The sad news came just weeks after Council agreed a number of new initiatives to recognize and honour the acclaimed jazz musician’s contribution to music, and in particular the city’s famous Jazz Festival.
Members of Council’s Business and Culture Committee approved the plans at their October meeting when they received an update on the success of this year’s festival and the plans for 2022.
Alderman Warke met with Gay and his family just weeks ago at his home to confirm the news, and today said that Gay was an inspiration to a younger generation of musicians.
“Gay was an immense talent who played with some of the greatest names in jazz including Nat King Cole and Acker Bilk.
“He loved to share his stories and his talent, and I think it was that sheer passion for the music itself, not the fame associated with it, which made him such a likeable and relatable person.
“He was a legend in his own right, and we are so lucky to have such a long association with him through the City of Derry Jazz Festival over the decades.
“He shared his talents all over the world, but he loved his home here in Derry and sharing his music with local people most of all.
“At a time when jazz wasn’t widely accessible Gay brought the music to new audiences and he will now doubt continue to inspire new generations.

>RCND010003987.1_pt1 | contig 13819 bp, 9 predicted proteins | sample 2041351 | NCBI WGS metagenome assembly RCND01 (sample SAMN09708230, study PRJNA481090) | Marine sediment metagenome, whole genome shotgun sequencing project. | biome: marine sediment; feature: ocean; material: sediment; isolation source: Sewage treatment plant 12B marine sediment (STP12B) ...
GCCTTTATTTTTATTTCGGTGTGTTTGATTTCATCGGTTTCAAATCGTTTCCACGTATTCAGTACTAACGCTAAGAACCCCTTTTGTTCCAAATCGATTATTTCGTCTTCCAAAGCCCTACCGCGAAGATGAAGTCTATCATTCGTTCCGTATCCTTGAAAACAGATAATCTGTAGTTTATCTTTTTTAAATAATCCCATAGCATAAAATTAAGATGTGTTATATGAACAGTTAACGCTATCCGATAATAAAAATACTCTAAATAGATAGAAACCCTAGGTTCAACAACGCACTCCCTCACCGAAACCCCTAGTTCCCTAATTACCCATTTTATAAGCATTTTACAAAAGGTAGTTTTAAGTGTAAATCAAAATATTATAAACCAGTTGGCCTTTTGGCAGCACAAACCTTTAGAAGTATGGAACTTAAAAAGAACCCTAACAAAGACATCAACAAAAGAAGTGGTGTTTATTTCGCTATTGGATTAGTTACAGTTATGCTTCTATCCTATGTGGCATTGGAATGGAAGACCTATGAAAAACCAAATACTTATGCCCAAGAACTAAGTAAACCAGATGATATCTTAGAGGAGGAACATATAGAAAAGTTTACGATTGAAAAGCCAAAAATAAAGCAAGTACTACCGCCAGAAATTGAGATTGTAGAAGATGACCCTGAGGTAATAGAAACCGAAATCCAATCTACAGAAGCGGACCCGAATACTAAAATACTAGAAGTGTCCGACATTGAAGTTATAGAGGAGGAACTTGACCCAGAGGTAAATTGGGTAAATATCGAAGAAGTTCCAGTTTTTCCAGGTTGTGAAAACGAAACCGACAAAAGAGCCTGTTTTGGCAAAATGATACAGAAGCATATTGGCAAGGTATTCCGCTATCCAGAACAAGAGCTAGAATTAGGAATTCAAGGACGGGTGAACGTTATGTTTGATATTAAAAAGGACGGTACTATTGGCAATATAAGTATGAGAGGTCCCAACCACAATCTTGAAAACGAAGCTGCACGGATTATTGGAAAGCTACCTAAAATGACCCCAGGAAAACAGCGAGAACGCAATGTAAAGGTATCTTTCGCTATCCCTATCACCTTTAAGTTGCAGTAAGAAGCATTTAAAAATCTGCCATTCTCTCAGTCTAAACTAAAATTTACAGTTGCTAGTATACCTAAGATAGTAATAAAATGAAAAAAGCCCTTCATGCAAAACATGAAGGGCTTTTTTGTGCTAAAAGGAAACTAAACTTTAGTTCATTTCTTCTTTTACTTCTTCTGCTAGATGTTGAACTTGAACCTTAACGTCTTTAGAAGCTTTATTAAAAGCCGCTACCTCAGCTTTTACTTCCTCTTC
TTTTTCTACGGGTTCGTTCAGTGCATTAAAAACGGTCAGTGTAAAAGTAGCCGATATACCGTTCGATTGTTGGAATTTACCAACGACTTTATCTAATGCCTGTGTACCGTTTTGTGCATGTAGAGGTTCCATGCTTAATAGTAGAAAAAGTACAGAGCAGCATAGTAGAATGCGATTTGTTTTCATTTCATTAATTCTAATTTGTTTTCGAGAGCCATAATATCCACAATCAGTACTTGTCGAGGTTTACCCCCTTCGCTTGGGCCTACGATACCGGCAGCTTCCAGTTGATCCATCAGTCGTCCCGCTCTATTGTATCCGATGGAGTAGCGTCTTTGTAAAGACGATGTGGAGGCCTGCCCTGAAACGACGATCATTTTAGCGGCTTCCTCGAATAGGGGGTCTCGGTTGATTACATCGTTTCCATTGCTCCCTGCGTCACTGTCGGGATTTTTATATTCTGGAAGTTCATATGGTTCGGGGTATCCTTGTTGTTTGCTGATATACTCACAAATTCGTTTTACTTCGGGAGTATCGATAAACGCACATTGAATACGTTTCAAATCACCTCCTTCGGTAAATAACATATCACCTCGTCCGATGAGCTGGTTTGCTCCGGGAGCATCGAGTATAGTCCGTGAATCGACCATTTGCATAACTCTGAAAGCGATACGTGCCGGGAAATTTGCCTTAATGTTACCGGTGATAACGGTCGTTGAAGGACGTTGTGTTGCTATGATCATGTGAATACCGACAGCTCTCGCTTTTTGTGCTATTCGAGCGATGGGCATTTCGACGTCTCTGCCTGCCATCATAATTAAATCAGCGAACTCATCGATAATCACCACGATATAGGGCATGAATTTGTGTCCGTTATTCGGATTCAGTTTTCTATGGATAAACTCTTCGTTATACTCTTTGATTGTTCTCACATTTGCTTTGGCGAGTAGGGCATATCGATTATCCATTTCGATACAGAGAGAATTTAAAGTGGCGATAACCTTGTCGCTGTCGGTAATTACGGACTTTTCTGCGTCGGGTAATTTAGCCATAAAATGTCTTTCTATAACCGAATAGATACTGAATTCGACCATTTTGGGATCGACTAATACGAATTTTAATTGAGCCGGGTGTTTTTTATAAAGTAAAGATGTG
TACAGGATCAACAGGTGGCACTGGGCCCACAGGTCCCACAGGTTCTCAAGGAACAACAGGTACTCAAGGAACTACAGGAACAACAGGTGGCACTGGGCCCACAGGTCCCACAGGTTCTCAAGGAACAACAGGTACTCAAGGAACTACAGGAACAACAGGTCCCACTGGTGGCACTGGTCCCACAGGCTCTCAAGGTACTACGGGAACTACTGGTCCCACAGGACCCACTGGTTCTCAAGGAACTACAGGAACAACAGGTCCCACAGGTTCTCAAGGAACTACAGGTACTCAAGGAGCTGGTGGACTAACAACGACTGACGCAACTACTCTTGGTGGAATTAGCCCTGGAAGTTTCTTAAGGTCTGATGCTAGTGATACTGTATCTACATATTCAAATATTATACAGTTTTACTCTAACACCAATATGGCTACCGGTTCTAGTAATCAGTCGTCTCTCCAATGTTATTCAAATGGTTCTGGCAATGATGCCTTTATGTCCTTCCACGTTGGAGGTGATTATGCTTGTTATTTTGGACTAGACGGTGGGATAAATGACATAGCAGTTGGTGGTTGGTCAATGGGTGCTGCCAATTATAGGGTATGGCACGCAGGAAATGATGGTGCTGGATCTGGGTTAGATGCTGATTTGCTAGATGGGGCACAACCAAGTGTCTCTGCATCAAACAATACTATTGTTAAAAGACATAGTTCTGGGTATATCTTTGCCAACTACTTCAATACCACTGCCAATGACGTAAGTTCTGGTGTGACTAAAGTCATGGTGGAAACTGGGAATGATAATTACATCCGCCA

“I am delighted that plans are already in place to honour Gay at next year’s festival, which he has been an integral part of for so many years.
“I had the real pleasure of meeting Gay at his home with his family recently, and I want to extend my deepest condolences today to all who knew and loved him.
“His memory will live on in the music – it was his gift to the people of Derry.”
Gay McIntyre was an exceptional sax and clarinet player, who entertained audiences across the world for over 70 years, playing with some of the greatest talents in the industry.
Over the years he had a long affiliation with the City of Derry Jazz Festival, always making time to play to his beloved Derry audiences.
During the 2022 Jazz Festival, the outdoor stage in Guildhall Square will be named the Gay McIntyre Stage and the opening event of the 2022 festival on Thursday April 28th will be known as the Gay McIntyre and Local Legends of Jazz.
The Cross Community School Woodwind and Brass Master Classes hosted by the Heavy Beat Brass Band in previous years, will now be known as ‘The Gay McIntyre Woodwind and Brass Master Class Series’ focusing on saxophone skills and skills on other woodwind and brass instruments.Tags: